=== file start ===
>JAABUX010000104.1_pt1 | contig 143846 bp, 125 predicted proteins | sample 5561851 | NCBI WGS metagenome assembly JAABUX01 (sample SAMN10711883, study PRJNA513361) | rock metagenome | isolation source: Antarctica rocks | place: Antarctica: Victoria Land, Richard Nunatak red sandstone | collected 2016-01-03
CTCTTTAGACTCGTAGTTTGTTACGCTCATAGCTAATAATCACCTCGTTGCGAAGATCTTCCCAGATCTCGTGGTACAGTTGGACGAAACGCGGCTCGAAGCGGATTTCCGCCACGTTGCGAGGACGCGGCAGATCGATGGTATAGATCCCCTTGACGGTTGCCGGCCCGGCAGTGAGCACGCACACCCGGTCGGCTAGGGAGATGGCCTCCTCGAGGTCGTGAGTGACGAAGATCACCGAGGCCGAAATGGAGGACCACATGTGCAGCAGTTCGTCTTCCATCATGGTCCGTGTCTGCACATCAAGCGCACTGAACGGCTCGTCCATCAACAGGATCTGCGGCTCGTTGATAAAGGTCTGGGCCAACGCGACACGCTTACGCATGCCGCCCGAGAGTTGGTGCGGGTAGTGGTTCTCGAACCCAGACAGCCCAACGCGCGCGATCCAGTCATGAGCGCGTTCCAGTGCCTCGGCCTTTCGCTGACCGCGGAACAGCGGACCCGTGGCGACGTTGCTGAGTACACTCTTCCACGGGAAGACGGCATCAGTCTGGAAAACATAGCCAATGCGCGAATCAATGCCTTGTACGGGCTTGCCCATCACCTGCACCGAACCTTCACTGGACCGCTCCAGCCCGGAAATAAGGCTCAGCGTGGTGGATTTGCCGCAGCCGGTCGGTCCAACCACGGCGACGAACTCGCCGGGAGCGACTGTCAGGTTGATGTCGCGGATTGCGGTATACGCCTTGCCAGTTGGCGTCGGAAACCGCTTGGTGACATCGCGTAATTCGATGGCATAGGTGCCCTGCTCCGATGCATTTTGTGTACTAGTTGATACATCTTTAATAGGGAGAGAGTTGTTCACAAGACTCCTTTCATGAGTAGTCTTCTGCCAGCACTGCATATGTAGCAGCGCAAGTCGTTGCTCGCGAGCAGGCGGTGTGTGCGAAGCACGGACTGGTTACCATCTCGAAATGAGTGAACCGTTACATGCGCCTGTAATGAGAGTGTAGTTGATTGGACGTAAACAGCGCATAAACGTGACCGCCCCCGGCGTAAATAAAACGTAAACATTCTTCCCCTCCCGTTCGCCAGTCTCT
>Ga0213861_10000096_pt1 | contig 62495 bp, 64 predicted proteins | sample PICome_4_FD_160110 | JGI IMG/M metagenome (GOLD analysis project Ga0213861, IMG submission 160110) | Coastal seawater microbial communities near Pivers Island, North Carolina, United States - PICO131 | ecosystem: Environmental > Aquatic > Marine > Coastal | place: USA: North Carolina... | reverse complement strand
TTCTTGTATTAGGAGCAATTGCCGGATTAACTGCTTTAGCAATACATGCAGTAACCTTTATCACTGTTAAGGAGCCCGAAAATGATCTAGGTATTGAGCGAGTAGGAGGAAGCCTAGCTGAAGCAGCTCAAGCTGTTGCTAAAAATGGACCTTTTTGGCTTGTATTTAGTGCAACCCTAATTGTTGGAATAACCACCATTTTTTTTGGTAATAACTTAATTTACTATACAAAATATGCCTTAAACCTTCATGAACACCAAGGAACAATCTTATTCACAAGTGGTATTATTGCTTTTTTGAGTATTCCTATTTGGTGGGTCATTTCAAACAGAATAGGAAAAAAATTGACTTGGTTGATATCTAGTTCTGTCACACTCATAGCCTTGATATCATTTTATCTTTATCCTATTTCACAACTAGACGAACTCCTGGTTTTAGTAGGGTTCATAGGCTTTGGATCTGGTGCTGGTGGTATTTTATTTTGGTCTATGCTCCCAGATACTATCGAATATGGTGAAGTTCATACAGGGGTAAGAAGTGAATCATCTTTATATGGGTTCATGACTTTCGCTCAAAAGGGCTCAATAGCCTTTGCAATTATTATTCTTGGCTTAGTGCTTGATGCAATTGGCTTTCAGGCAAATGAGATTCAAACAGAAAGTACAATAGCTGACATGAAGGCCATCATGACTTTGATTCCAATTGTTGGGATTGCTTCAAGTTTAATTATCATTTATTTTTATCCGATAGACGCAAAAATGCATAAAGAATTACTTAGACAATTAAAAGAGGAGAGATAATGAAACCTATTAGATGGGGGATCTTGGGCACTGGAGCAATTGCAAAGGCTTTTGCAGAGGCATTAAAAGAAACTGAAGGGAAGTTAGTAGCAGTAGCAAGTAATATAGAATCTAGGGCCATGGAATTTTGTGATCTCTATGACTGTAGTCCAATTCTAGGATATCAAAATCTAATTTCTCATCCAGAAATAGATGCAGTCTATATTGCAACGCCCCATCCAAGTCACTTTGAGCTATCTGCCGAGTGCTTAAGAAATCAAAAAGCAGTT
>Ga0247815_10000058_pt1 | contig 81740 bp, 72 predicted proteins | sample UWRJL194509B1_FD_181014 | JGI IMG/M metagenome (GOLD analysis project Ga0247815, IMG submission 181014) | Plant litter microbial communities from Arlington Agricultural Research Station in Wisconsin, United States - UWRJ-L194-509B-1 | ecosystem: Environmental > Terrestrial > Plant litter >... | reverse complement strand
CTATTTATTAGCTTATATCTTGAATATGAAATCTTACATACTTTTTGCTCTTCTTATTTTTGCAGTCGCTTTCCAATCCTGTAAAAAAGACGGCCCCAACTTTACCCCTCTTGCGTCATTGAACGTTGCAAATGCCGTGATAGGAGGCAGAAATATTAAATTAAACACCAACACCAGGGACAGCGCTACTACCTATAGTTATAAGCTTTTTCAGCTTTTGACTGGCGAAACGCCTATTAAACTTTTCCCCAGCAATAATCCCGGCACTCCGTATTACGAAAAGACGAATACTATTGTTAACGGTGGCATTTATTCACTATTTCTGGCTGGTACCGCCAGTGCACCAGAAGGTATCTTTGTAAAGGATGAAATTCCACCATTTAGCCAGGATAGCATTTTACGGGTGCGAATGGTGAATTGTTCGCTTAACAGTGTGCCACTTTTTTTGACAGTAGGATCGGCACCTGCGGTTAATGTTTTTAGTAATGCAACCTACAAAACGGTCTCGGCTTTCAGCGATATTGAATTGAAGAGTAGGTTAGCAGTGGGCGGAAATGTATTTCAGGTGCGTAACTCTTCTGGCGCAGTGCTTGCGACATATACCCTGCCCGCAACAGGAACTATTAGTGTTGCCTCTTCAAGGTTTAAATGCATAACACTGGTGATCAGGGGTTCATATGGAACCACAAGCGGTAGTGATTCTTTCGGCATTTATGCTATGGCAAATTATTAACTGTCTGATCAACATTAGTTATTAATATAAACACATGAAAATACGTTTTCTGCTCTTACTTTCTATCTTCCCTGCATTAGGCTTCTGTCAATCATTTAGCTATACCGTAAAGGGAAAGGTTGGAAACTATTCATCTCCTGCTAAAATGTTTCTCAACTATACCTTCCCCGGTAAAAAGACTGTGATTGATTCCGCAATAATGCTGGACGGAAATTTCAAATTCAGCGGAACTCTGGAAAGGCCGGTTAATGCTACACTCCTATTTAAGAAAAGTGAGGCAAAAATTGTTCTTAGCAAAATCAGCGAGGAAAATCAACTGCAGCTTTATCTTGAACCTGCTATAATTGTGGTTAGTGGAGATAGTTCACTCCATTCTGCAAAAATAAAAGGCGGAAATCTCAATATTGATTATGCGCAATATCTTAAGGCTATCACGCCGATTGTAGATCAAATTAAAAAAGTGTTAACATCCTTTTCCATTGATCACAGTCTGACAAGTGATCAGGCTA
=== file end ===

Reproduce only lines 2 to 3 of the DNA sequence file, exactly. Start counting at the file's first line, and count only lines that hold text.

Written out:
CTCTTTAGACTCGTAGTTTGTTACGCTCATAGCTAATAATCACCTCGTTGCGAAGATCTTCCCAGATCTCGTGGTACAGTTGGACGAAACGCGGCTCGAAGCGGATTTCCGCCACGTTGCGAGGACGCGGCAGATCGATGGTATAGATCCCCTTGACGGTTGCCGGCCCGGCAGTGAGCACGCACACCCGGTCGGCTAGGGAGATGGCCTCCTCGAGGTCGTGAGTGACGAAGATCACCGAGGCCGAAATGGAGGACCACATGTGCAGCAGTTCGTCTTCCATCATGGTCCGTGTCTGCACATCAAGCGCACTGAACGGCTCGTCCATCAACAGGATCTGCGGCTCGTTGATAAAGGTCTGGGCCAACGCGACACGCTTACGCATGCCGCCCGAGAGTTGGTGCGGGTAGTGGTTCTCGAACCCAGACAGCCCAACGCGCGCGATCCAGTCATGAGCGCGTTCCAGTGCCTCGGCCTTTCGCTGACCGCGGAACAGCGGACCCGTGGCGACGTTGCTGAGTACACTCTTCCACGGGAAGACGGCATCAGTCTGGAAAACATAGCCAATGCGCGAATCAATGCCTTGTACGGGCTTGCCCATCACCTGCACCGAACCTTCACTGGACCGCTCCAGCCCGGAAATAAGGCTCAGCGTGGTGGATTTGCCGCAGCCGGTCGGTCCAACCACGGCGACGAACTCGCCGGGAGCGACTGTCAGGTTGATGTCGCGGATTGCGGTATACGCCTTGCCAGTTGGCGTCGGAAACCGCTTGGTGACATCGCGTAATTCGATGGCATAGGTGCCCTGCTCCGATGCATTTTGTGTACTAGTTGATACATCTTTAATAGGGAGAGAGTTGTTCACAAGACTCCTTTCATGAGTAGTCTTCTGCCAGCACTGCATATGTAGCAGCGCAAGTCGTTGCTCGCGAGCAGGCGGTGTGTGCGAAGCACGGACTGGTTACCATCTCGAAATGAGTGAACCGTTACATGCGCCTGTAATGAGAGTGTAGTTGATTGGACGTAAACAGCGCATAAACGTGACCGCCCCCGGCGTAAATAAAACGTAAACATTCTTCCCCTCCCGTTCGCCAGTCTCT
>Ga0213861_10000096_pt1 | contig 62495 bp, 64 predicted proteins | sample PICome_4_FD_160110 | JGI IMG/M metagenome (GOLD analysis project Ga0213861, IMG submission 160110) | Coastal seawater microbial communities near Pivers Island, North Carolina, United States - PICO131 | ecosystem: Environmental > Aquatic > Marine > Coastal | place: USA: North Carolina... | reverse complement strand